are contracts?' and so on, and it was often very hard to know what in practice the concepts that were being employed really meant. ( Coase 1992: 333)
Coase goes on to call for more empirical work, including the collection of contracts, 'so that in future we do not have to pretend to know their characteristics and therefore devote ourselves to studying imaginary contracts rather than real ones'. But Coase is certainly not calling for some simple empiricism; he also makes a methodological point about theoretical modelling which, although he doesn't say so himself, would undermine much of the work on economic theory done in this area to date:
I also want to say something else about modelling . . . I think you can be too precise too soon and that this is a situation you are liable to be in when you are very ignorant. And I think that we are very ignorant in this field . . . To have a model that simply incorporates what you know (or think you know) at an early stage may, in fact, by producing results that are very misleading, prevent useful research from taking place . . . I fear that we might be in this sort of condition now where people will produce models in which we ignore what subsequently are discovered to be important aspects of the problem, but which, in the meantime, put us off doing the research necessary to find them. ( Coase 1992: 335-6) 9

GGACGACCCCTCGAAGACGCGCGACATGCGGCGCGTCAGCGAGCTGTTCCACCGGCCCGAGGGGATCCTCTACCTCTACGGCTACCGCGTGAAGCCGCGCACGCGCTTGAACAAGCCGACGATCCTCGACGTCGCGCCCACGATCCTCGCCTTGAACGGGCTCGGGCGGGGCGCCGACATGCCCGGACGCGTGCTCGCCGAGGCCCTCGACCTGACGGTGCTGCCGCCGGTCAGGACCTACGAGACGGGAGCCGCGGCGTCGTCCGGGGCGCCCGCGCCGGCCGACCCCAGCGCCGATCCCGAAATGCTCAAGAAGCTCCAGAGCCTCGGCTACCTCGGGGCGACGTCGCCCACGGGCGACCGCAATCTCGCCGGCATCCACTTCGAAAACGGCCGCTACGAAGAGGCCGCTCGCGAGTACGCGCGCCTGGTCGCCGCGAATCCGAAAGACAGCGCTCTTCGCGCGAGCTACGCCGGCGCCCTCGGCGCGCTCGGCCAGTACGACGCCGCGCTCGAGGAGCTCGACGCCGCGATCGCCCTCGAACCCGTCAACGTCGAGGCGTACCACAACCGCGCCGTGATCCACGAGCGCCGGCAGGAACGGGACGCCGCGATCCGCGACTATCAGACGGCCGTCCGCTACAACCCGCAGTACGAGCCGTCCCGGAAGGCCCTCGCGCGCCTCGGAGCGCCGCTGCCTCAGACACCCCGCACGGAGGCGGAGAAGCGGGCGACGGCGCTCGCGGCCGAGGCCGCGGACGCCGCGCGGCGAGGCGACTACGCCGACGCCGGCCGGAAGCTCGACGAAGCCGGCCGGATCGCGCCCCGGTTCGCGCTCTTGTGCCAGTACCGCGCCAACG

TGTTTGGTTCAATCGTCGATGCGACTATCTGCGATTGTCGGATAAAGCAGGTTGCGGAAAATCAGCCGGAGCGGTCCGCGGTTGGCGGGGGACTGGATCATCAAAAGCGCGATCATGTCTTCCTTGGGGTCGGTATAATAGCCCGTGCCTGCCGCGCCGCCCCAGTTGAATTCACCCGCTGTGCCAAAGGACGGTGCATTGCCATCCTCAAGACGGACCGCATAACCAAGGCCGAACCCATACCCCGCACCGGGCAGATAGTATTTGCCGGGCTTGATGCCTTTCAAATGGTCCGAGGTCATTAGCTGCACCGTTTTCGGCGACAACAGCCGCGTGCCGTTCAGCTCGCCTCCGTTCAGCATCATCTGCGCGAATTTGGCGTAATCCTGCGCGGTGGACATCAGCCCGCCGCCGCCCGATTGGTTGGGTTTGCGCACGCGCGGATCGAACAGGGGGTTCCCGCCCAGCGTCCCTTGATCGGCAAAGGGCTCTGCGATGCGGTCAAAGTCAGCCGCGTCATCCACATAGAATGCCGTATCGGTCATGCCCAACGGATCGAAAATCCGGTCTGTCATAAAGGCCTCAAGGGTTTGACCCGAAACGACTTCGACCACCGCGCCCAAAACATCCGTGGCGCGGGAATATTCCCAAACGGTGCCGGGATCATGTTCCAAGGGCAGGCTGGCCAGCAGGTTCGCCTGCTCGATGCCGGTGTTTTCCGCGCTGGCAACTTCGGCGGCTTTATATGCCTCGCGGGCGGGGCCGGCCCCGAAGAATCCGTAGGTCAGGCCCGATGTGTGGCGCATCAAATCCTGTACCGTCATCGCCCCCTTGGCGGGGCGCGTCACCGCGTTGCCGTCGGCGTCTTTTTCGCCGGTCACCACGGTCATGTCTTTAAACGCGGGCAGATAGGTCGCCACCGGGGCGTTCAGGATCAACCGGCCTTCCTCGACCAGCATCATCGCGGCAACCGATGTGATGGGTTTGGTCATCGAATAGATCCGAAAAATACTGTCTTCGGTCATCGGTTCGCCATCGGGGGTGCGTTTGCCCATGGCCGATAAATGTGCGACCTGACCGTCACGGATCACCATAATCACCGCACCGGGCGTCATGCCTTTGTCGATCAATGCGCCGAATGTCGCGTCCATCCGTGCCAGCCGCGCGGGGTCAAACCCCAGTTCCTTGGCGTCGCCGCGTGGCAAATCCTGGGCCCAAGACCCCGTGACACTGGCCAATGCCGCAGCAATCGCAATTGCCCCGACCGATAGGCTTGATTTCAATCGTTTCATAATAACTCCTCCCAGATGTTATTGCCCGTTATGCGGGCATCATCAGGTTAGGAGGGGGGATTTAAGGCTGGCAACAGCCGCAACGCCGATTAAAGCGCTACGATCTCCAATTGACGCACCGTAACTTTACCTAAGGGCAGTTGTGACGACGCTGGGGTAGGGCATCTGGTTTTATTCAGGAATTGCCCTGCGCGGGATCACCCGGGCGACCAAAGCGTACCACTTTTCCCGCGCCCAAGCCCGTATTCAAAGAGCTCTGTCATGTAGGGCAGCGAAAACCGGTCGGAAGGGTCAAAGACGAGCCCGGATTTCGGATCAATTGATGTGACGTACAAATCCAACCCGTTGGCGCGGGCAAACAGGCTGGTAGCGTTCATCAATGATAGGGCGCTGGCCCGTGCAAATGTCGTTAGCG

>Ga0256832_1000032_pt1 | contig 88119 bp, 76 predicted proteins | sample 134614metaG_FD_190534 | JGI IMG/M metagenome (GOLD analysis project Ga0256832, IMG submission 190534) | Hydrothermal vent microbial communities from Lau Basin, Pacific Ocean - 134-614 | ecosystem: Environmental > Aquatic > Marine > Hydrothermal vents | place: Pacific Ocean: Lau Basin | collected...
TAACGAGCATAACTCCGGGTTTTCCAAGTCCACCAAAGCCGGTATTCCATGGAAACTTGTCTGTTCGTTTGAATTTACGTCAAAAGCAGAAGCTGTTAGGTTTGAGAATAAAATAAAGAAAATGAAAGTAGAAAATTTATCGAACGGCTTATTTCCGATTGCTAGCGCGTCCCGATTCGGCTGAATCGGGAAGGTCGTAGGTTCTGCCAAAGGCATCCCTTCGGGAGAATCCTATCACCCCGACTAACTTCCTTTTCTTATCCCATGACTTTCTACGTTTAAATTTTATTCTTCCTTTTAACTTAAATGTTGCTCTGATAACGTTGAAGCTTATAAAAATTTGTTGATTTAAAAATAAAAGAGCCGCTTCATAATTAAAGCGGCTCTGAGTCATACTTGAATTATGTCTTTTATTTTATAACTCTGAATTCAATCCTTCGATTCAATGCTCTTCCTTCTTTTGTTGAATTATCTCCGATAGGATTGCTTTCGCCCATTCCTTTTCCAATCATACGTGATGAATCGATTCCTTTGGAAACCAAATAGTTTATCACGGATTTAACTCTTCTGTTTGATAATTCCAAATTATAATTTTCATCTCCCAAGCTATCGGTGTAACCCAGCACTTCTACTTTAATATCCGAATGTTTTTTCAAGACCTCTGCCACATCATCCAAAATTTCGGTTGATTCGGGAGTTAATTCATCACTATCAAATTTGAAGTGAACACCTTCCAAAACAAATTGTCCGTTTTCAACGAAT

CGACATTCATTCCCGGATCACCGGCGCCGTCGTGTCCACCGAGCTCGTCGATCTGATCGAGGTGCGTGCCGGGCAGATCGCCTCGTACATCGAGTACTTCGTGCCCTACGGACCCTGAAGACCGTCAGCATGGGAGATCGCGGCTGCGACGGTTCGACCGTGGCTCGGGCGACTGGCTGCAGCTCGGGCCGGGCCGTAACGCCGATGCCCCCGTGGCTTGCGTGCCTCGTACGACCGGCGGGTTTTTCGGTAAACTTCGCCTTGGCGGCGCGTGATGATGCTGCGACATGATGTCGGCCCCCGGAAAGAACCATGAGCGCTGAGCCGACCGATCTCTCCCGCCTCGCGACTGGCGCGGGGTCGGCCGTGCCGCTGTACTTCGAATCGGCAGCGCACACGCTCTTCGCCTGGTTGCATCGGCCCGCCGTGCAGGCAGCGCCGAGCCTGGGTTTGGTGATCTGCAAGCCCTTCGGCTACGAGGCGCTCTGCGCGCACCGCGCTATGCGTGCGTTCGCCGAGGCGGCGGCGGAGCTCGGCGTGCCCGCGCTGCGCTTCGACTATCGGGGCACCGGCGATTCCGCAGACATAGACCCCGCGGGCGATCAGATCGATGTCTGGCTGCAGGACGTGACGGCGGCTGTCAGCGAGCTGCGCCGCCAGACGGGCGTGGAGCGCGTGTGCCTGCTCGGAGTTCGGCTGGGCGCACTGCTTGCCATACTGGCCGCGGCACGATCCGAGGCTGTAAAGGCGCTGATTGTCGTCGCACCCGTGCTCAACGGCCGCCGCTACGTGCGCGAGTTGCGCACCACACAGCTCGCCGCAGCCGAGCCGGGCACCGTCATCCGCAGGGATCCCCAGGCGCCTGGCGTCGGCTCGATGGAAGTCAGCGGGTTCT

Examples of such important aspects might include the concepts of 'knowledge', 'trust', and 'power'. These are surely central to an understanding of contracts and their use, the firm and its operation, and industrial organization more generally, when firms go out into the 'market', but rarely as passive price-takers. Instead we see co-operation, collusion, and various other relationships, including the development of joint ventures, networks, and clans.